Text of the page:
When they finally arrived, the roar duly went up, along with what seemed like dozens of video-recording phones (and a couple of tablets – why??) along the sides. Not so the traditional fan HQ of front-centre, where it was hands were far too occupied stretching skywards.
Within the first minute, lead rapper Maxim began greeting the adoring masses with “All the people in Cork!”, already surpassing the audience interaction offered by Black Francis at the (excellent) Pixies gig two nights previously. Of course, this gig was always going to be a very different animal, both on stage and off, you’d really have to go to both to fully appreciate just how much.
The rave veterans rewarded the welcome by kicking off with a biggie, ‘Breathe’. 1994 hit ‘Voodoo People’ followed soon after, producing the biggest “hands-in-the-air” moment of the night.
Things went a little off-track for a while soon after though, owed largely to what had denigrated into an annoyingly muffled overall sound from the stage.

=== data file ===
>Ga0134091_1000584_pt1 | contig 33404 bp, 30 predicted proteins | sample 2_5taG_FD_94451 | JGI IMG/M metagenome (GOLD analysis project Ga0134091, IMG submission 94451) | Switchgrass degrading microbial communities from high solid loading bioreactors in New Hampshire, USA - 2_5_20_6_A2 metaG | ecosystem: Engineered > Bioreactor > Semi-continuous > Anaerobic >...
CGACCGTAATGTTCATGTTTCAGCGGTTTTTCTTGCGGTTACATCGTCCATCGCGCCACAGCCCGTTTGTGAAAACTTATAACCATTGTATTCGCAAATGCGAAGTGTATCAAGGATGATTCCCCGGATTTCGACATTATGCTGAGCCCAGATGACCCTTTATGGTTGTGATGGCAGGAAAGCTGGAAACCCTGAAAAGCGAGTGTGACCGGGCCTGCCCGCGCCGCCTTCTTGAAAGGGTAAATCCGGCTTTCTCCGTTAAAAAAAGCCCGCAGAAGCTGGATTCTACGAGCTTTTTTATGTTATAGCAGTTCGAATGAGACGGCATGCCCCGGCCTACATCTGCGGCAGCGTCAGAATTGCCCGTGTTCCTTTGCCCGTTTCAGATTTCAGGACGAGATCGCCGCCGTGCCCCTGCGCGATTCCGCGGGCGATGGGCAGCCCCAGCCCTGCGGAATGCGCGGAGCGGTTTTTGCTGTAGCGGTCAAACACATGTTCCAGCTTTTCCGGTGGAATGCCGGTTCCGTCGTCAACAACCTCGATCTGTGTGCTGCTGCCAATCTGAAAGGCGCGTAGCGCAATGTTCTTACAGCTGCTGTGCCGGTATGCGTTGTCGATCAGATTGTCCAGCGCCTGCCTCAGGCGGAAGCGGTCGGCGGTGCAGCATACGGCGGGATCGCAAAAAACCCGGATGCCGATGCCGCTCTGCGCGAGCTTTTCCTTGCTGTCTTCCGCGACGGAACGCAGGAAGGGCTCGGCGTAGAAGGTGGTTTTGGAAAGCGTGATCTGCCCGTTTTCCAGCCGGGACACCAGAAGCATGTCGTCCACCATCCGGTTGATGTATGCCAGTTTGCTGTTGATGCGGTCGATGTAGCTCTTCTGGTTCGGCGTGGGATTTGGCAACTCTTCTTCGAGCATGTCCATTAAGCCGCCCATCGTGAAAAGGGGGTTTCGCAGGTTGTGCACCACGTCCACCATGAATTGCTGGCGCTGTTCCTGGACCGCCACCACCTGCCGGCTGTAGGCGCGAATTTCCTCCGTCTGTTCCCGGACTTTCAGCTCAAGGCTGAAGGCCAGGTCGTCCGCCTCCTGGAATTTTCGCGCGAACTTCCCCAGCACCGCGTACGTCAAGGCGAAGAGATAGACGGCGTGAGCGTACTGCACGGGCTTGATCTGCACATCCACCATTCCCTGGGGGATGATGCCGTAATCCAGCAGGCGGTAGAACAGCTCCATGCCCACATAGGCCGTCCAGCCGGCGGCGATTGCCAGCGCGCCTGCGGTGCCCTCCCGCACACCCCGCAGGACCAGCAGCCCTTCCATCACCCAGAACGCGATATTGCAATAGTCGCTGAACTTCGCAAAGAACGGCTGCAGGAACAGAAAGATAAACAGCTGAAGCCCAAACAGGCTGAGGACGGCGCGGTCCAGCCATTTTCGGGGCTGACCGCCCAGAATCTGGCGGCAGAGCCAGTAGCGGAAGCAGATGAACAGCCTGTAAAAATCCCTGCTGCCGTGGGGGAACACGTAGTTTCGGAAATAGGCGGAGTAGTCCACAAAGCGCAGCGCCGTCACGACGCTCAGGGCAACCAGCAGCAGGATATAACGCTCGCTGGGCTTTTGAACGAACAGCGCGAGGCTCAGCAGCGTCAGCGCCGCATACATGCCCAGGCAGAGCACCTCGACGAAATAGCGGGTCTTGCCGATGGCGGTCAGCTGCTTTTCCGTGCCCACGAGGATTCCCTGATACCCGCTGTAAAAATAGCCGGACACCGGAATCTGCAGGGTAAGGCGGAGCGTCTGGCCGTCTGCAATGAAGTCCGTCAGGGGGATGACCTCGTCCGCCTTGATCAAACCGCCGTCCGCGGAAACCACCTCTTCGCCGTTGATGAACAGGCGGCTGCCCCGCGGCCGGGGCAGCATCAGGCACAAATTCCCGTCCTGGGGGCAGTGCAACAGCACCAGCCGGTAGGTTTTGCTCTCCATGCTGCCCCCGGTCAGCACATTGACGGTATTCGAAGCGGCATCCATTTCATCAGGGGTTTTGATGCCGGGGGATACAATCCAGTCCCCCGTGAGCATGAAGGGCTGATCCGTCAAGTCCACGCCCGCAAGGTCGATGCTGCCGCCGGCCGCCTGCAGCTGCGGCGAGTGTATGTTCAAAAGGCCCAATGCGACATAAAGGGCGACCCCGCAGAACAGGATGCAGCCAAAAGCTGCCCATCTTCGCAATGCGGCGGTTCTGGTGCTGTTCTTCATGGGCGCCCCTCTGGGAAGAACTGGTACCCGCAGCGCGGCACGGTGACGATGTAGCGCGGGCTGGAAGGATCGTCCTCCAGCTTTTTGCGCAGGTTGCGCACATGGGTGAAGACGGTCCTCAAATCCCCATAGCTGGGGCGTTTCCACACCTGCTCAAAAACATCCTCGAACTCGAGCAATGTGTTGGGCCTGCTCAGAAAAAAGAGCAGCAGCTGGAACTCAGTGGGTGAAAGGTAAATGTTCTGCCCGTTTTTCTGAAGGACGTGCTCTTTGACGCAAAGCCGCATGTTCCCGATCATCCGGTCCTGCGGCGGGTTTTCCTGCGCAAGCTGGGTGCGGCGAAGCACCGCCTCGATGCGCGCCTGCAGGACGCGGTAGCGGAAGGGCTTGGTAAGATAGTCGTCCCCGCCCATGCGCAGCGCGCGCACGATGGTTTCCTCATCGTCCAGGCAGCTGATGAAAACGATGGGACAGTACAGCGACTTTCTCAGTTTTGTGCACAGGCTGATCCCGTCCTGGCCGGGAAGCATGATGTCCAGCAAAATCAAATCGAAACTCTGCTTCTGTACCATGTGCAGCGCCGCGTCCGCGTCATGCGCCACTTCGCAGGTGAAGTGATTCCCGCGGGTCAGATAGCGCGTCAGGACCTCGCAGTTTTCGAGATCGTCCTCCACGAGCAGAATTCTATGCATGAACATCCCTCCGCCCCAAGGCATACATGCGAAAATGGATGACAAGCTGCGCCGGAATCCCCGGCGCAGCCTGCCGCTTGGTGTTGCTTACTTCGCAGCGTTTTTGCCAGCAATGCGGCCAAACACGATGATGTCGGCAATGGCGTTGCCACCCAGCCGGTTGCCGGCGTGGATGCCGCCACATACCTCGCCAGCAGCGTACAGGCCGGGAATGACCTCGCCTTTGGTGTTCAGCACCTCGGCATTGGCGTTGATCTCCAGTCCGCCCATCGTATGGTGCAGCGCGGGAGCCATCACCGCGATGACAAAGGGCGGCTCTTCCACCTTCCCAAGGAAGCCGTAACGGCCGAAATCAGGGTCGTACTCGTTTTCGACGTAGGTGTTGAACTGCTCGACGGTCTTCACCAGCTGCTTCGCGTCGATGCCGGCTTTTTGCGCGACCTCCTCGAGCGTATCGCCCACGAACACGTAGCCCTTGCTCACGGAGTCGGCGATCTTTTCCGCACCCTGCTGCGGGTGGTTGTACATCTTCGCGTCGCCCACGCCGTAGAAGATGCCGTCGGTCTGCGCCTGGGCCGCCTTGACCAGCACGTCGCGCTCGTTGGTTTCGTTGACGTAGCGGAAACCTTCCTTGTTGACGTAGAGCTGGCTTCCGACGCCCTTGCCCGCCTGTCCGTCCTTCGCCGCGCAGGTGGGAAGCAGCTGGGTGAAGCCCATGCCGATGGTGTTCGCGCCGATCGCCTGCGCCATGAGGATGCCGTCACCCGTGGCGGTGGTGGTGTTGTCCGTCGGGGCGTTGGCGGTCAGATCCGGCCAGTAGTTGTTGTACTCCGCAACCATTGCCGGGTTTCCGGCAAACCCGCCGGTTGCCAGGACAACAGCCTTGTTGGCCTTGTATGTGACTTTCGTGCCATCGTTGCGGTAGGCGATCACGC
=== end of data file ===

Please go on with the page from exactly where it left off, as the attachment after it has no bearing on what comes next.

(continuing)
Gone was raucous enthusiasm that greeted their early tracks. A stomper like ‘Poison’ entertained, sure, but just didn’t get the reaction you’d expect.
They soon changed it up though. Maxim dramatically exited the stage, microphone in hand, running along the side of the arena. As his voice continued to blast from the stage speakers, amusingly few closeby punters noticed his sudden presence, and he was even chased by a security guard. My companion and I pondered the hilarious consequences of a stubborn security man frog-marching the protesting frontman out of the entire venue for the night.